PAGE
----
Reviews: Serum Anticholinergic Activity: A Biomarker for Rapid Progression of Alzheimer's Disease | OMICS International | Abstract
ISSN: 2161-0479

Journal of Autacoids and Hormones
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Review Article

Reviews: Serum Anticholinergic Activity: A Biomarker for Rapid Progression of Alzheimer's Disease

Koji Hori1*, Kimiko Konishi1,2, Hiroi Tomioka1, Masayuku Tani3, Genshin Minegishi4, Hiroaki Tanaka4, Ryo Akita1, Sachiko Yokoyama1, Tomonori Oshio1 and Mitsugu Hachisu5
1Department of Psychiatry, Showa University Northern Yokohama Hospital, Kanagawa, Japan
2Tokyo Metropolitan Tobu Medical Center for Persons with Developmental/ Multiple Disabilities, Tokyo, Japan
3Department of Psychiatry, Showa University Karasuyama Hospital, Tokyo, Japan
4Department of Psychiatry, Showa University Fujigaoka Hospital, Kanagawa, Japan
5Department of Clinical Psychopharmacy, School of Pharmaceutical Sciences, Showa University, Tokyo, Japan
Corresponding Author : Koji Hori
Department of Psychiatry
Showa University Northern Yokohama Hospital
35-1 Chigasakichuo, Tsuzukiku
Yokohama-City, Kanagawa
224-8503, Japan
Tel: +81-45-949-7000
Fax: +81-45-949-7927
E-mail: [email protected]
Received October 28, 2011; Accepted February 27, 2012; Published March 01, 2012
Citation: Hori K, Konishi K, Tomioka H, Tani M, Minegishi G (2012) Reviews: Serum Anticholinergic Activity: A Biomarker for Rapid Progression of Alzheimer’s Disease. Autacoids S4:001. doi: 10.4172/2161-0479.S4-001
Copyright: © 2012 Hori K, et al. This is an open-access article distributed under the terms of the Creative Commons Attribution License, which permits unrestricted use, distribution, and reproduction in any medium, provided the original author and source are credited.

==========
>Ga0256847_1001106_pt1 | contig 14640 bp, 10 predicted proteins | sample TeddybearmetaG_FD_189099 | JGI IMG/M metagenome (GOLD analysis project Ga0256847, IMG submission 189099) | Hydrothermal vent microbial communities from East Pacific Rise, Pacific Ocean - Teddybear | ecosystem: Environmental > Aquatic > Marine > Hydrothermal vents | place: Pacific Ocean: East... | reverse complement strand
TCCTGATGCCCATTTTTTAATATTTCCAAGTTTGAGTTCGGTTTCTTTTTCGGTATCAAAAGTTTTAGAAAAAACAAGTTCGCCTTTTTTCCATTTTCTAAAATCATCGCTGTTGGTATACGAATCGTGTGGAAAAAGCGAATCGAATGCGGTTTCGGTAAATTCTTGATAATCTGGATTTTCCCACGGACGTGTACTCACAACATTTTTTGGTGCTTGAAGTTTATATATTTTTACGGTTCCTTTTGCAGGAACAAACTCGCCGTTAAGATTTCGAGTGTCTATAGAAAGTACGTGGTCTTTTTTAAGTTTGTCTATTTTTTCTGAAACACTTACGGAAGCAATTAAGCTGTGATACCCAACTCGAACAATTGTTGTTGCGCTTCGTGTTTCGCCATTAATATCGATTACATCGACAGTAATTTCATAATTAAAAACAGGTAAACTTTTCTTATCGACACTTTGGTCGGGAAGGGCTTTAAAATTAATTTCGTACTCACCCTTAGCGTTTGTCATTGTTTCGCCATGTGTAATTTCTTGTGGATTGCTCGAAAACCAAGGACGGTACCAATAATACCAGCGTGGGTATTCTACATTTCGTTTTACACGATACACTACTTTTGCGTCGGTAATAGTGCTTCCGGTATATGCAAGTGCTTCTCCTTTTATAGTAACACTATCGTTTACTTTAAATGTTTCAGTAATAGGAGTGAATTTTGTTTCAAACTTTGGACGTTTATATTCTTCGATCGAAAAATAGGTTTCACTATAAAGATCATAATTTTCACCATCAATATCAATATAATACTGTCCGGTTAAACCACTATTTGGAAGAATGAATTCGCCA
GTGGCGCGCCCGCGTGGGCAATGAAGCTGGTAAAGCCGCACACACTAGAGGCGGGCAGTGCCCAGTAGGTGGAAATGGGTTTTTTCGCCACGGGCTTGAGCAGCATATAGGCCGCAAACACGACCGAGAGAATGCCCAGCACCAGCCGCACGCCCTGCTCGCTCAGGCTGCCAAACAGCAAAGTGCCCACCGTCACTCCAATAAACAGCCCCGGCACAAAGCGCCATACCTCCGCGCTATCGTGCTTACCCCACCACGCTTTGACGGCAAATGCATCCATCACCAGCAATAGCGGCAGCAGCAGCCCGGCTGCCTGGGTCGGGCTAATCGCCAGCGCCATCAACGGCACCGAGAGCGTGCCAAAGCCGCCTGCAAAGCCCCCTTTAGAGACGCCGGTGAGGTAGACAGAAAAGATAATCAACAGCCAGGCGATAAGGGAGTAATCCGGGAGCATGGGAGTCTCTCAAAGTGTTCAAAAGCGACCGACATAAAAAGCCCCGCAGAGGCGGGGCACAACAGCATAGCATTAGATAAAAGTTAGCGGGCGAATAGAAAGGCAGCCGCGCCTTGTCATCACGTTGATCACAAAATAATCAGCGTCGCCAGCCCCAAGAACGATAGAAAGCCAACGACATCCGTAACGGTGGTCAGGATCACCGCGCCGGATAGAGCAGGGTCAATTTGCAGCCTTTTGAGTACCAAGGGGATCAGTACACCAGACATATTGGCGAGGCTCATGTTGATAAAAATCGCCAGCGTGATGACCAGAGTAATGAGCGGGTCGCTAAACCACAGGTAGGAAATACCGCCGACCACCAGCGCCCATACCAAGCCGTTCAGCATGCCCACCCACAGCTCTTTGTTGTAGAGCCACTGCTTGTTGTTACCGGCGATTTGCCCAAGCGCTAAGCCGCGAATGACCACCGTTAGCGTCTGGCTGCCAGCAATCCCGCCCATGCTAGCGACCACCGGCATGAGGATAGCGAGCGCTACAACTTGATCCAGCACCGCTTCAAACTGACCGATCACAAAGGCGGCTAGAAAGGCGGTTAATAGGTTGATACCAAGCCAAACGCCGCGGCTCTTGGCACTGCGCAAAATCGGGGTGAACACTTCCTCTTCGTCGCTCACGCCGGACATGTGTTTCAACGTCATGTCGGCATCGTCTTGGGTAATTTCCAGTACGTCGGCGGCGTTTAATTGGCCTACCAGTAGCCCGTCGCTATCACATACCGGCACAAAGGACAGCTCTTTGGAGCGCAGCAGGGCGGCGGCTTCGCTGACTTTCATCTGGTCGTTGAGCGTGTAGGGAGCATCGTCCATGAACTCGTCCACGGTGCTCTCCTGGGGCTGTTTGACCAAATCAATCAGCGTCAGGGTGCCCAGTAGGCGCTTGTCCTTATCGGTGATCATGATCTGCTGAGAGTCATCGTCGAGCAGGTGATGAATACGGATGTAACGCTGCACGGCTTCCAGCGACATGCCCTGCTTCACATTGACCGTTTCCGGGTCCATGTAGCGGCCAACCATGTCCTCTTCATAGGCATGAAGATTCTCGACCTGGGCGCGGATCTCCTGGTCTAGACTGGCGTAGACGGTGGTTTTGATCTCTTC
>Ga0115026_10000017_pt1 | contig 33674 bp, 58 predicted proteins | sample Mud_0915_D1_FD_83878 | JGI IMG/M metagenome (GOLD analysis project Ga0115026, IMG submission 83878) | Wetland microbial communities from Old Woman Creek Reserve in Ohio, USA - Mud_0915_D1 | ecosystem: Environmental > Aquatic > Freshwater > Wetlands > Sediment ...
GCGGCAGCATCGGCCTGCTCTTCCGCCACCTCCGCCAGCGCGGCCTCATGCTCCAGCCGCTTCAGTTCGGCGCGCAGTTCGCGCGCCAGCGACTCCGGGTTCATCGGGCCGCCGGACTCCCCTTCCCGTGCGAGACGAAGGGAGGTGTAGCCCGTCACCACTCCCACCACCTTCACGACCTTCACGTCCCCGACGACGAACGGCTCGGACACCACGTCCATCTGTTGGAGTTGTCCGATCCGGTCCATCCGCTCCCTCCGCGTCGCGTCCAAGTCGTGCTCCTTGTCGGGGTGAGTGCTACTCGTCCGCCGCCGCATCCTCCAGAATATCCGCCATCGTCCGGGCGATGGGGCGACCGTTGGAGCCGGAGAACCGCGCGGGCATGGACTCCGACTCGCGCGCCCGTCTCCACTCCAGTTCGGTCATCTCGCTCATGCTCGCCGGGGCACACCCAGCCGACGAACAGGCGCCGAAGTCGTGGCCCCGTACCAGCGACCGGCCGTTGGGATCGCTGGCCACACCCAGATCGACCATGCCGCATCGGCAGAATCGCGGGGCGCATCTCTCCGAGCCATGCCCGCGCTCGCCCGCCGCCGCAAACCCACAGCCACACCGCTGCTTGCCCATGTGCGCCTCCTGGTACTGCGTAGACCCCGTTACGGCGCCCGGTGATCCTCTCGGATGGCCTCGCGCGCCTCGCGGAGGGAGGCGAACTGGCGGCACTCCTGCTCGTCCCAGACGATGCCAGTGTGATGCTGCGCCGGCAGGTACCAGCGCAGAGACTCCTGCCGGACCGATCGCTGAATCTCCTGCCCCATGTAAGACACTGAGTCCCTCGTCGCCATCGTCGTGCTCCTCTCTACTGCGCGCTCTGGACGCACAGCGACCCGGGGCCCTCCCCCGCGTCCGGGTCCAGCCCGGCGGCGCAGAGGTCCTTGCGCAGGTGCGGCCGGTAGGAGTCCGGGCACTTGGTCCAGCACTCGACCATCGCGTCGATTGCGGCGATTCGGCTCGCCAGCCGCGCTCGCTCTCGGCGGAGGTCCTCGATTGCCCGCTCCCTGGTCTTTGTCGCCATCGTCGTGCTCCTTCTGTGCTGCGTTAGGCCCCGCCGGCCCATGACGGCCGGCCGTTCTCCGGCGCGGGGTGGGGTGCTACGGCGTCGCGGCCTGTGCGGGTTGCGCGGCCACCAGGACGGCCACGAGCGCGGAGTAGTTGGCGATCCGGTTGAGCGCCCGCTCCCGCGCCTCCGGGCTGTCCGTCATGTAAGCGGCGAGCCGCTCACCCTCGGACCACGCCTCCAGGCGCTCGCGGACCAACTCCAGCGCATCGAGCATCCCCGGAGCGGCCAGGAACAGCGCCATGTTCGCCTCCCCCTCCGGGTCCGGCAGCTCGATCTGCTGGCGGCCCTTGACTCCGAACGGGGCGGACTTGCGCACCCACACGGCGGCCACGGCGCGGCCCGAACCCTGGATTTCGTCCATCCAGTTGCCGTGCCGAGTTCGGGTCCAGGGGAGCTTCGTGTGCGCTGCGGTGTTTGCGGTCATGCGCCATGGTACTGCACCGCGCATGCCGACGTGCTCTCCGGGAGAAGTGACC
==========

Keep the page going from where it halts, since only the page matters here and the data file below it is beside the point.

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We have previously reported the possibilities that anticholinergic activity (AA) appeared endogenously in Alzheimer’s disease (AD) and accelerated AD pathology. In this article we reviewed the reasons why AA endogenously appeared in AD and accelerated AD pathology and that the serum anticholinergic activity (SAA) was suitable as one of the biological marker of AD. We argued firstly that an acethycholine (Ach) played a role to maintain an endogenous anti-inflammatory pathway in the brain and the peripheral tissue. Secondarily, the deficiency of Ach in the brain might trigger the inflammatory process in AD patients by way of the suppression of cholinergic anti-inflammatory pathway and AA might be generated by inflammatory process. At third, AA disturbed not only memory functions but also accelerated AD pathology (increasing of amyloidgenic), and at fourth, we proposed a possibility that the SAA was useful as a marker of rapid progression of AD pathology in the moderate stage. SAA was considered to appear at moderate stage of AD when the symptoms rapidly were progress and an inflammation was occurred in the brain. The activities of N-methyl-D-aspartate (NMDA) receptors were accelerated and it progressed an inflammation in the brain. Memantine should be prescribed to AD patients with positive SAA in order to suppress inflammation by antagonizing the NMDA receptor. Therefore, when SAA was detected in AD, it should be considered to prescribe memantine. Finally, we speculated that down regulation of Ach and up regulation of NMDA receptor were involved in the pathology (increasing of amyloid) of AD disease and commented that cholinesterase inhibitors in mild stage and NMDA receptor antagonist in moderate stage in AD should be prescribed to prevent appearance of AA as well as to ameliorate symptoms by way of the up-regulation of Ach and the suppression of inflammation process.